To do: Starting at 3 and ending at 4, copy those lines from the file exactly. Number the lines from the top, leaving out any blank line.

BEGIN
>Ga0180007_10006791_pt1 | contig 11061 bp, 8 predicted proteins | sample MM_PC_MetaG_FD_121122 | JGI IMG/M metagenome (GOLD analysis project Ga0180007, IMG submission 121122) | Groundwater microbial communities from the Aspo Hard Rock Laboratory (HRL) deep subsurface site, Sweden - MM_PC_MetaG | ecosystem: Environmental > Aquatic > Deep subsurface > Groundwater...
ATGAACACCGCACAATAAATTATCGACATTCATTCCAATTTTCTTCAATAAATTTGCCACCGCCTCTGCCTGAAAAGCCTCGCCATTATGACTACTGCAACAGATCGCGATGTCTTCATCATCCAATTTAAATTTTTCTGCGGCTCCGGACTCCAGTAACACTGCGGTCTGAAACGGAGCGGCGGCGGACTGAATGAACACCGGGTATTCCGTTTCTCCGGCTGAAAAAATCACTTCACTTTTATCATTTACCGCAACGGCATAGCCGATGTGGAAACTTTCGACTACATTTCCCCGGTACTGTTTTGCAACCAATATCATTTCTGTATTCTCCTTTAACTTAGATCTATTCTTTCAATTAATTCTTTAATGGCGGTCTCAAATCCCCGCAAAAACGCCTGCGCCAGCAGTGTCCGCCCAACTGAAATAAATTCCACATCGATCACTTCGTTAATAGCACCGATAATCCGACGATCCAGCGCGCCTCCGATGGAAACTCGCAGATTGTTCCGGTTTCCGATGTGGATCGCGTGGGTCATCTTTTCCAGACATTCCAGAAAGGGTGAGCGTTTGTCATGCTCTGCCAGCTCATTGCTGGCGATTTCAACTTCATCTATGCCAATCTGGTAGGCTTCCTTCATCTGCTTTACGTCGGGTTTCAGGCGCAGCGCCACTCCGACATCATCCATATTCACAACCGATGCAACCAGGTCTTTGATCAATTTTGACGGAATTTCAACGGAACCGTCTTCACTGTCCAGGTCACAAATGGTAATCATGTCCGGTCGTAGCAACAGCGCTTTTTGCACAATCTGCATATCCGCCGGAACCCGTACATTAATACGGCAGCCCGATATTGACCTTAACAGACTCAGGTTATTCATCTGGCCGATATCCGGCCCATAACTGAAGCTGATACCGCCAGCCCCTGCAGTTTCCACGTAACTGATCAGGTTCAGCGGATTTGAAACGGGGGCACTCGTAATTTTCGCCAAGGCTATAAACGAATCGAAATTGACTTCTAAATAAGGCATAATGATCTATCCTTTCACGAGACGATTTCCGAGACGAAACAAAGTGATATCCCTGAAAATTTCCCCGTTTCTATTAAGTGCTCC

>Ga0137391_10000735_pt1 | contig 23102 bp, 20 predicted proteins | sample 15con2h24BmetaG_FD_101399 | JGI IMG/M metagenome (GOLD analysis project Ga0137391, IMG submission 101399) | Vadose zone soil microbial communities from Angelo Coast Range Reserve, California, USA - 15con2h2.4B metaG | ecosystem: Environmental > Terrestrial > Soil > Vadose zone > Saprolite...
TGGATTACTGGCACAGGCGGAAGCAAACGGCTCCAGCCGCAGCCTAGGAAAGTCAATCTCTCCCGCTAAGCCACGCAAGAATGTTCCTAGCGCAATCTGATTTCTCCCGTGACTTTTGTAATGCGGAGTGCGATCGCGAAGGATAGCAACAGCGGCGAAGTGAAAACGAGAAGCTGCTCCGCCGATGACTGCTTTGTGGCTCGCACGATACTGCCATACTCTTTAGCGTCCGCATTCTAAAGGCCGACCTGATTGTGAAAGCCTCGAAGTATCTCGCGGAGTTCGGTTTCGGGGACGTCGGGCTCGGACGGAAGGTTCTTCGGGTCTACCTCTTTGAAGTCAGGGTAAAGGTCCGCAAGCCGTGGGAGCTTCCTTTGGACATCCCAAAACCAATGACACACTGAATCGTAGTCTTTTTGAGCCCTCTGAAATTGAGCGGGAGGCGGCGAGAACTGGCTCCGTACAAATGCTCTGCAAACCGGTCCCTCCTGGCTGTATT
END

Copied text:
>Ga0137391_10000735_pt1 | contig 23102 bp, 20 predicted proteins | sample 15con2h24BmetaG_FD_101399 | JGI IMG/M metagenome (GOLD analysis project Ga0137391, IMG submission 101399) | Vadose zone soil microbial communities from Angelo Coast Range Reserve, California, USA - 15con2h2.4B metaG | ecosystem: Environmental > Terrestrial > Soil > Vadose zone > Saprolite...
TGGATTACTGGCACAGGCGGAAGCAAACGGCTCCAGCCGCAGCCTAGGAAAGTCAATCTCTCCCGCTAAGCCACGCAAGAATGTTCCTAGCGCAATCTGATTTCTCCCGTGACTTTTGTAATGCGGAGTGCGATCGCGAAGGATAGCAACAGCGGCGAAGTGAAAACGAGAAGCTGCTCCGCCGATGACTGCTTTGTGGCTCGCACGATACTGCCATACTCTTTAGCGTCCGCATTCTAAAGGCCGACCTGATTGTGAAAGCCTCGAAGTATCTCGCGGAGTTCGGTTTCGGGGACGTCGGGCTCGGACGGAAGGTTCTTCGGGTCTACCTCTTTGAAGTCAGGGTAAAGGTCCGCAAGCCGTGGGAGCTTCCTTTGGACATCCCAAAACCAATGACACACTGAATCGTAGTCTTTTTGAGCCCTCTGAAATTGAGCGGGAGGCGGCGAGAACTGGCTCCGTACAAATGCTCTGCAAACCGGTCCCTCCTGGCTGTATT